VIX ETFs soar as Covid fears trigger market volatility

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The Cboe volatility index and VIX-linked exchange-traded funds surged on Monday as stock markets faltered and investors lowered risk in the face of increasing infections with the Covid-19 Delta variant.

Monday, iPath Series B S&P 500 VIX Short Term Futures ETN (NYSEArca: VXX) increased by 14.3% and the ETF ProShares VIX Short-Term Futures (NYSEArca: VIXY) rose 14.5%, both exceeding their short-term resistance at the 50-day simple moving average. Meanwhile, the CBOE Volatility Index climbed 22.0% to 22.5, breaking its long-term resistance at the 200-day simple moving average.

The so-called fear gauge jumped as the S&P 500 fell 1.6% on Monday.

“You have two overlapping concerns… concerns about market techniques and concerns about growth,” Mohamed El-Erian, chief economic adviser to Allianz and former co-CEO of Pimco, told CNBC. “That’s what all asset classes tell you.

Fueling market fears, cases of Covid have increased in the United States this month, with the more contagious Delta variant adding to higher infection rates. The United States is averaging nearly 30,000 new cases per day in the last seven days ended Friday, up from a seven-day average of about 11,000 cases per day a month ago, according to CDC data. Cases were also increasing worldwide due to the Delta variant.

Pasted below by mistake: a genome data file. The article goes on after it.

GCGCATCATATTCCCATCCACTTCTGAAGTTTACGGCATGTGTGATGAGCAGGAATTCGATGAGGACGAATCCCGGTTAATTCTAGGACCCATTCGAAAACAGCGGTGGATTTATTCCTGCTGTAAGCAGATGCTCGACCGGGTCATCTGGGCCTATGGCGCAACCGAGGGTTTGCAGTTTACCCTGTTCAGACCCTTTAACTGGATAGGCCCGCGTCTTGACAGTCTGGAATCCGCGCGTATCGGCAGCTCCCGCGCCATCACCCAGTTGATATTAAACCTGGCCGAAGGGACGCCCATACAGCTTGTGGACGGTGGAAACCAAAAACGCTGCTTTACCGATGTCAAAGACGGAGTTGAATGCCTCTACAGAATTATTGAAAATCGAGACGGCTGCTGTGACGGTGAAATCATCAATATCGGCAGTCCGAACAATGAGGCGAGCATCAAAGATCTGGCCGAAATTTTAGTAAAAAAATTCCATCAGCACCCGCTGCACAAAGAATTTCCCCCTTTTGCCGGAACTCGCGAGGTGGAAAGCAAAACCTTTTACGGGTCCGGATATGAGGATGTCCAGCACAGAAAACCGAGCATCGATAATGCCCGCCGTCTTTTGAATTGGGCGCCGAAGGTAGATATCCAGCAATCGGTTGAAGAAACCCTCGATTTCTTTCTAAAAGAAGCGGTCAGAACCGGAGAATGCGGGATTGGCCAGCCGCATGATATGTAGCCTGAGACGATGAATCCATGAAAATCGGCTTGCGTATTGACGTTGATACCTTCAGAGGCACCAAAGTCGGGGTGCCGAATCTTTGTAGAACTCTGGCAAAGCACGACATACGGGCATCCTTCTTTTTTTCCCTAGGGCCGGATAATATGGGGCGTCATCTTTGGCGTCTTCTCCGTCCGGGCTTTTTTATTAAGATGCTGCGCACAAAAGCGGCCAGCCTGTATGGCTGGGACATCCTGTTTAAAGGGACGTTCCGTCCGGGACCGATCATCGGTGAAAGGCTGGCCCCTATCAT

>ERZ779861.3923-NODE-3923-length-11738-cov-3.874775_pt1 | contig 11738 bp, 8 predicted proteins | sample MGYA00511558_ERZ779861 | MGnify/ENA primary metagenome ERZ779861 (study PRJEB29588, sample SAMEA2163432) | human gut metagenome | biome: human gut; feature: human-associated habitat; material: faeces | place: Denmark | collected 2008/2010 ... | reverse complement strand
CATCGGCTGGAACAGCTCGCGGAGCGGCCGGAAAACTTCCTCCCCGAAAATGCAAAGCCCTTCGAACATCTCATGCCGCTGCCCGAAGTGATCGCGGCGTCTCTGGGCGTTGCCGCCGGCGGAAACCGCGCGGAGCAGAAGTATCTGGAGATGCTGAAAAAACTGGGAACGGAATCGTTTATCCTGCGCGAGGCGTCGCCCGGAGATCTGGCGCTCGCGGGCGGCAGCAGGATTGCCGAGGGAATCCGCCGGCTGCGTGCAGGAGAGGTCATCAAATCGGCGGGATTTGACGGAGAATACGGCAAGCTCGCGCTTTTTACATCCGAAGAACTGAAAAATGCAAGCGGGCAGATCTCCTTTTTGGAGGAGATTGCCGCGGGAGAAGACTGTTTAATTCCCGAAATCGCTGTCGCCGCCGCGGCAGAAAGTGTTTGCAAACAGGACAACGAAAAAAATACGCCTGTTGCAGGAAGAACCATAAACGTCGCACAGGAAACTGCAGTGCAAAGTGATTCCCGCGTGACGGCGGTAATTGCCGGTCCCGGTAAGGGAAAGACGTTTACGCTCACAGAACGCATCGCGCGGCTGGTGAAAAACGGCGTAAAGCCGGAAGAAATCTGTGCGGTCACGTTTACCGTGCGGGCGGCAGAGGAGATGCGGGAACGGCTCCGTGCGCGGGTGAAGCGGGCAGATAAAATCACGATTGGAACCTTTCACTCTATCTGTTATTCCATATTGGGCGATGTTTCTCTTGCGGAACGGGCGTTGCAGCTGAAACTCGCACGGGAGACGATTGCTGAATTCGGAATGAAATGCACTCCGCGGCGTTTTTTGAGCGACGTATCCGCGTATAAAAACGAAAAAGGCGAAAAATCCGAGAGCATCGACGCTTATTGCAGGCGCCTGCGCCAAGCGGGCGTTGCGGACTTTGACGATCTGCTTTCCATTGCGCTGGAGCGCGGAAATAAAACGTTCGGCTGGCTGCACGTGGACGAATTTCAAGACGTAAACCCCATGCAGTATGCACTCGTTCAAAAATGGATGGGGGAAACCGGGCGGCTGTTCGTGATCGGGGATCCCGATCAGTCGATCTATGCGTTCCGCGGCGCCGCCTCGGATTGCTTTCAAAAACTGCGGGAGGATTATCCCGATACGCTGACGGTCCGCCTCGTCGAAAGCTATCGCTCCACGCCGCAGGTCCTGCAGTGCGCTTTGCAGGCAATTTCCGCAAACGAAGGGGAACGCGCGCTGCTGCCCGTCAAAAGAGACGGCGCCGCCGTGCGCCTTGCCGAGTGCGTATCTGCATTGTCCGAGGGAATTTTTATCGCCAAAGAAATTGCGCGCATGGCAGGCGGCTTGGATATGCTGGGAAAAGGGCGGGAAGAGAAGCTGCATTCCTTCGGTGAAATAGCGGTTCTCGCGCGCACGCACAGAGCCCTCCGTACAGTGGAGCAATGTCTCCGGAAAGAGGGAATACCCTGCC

“The market appears poised to take a more defensive character as we experience a significant deceleration in earnings and economic growth,” Mike Wilson, chief US equity strategist at Morgan Stanley, said in a note. “The breadth of the market has been deteriorating for months and is just another confirmation of the mid-cycle transition, in our opinion. It usually ends with a correction of the index level of the material (10-20%).

Despite Monday’s pullback, equity markets remain close to their all-time highs as hopes of a better-than-expected earnings season have helped fuel recent market gains.

“Today’s market downturn was hit with unusual jolts after months of calm markets,” Lindsey Bell, chief investment strategist at Ally, told CNBC. “But there has been a steady rotation in home stocks over the past few weeks, with worries of economic growth replacing worries of soaring inflation. The Delta variant could be the straw that breaks the camel’s back.

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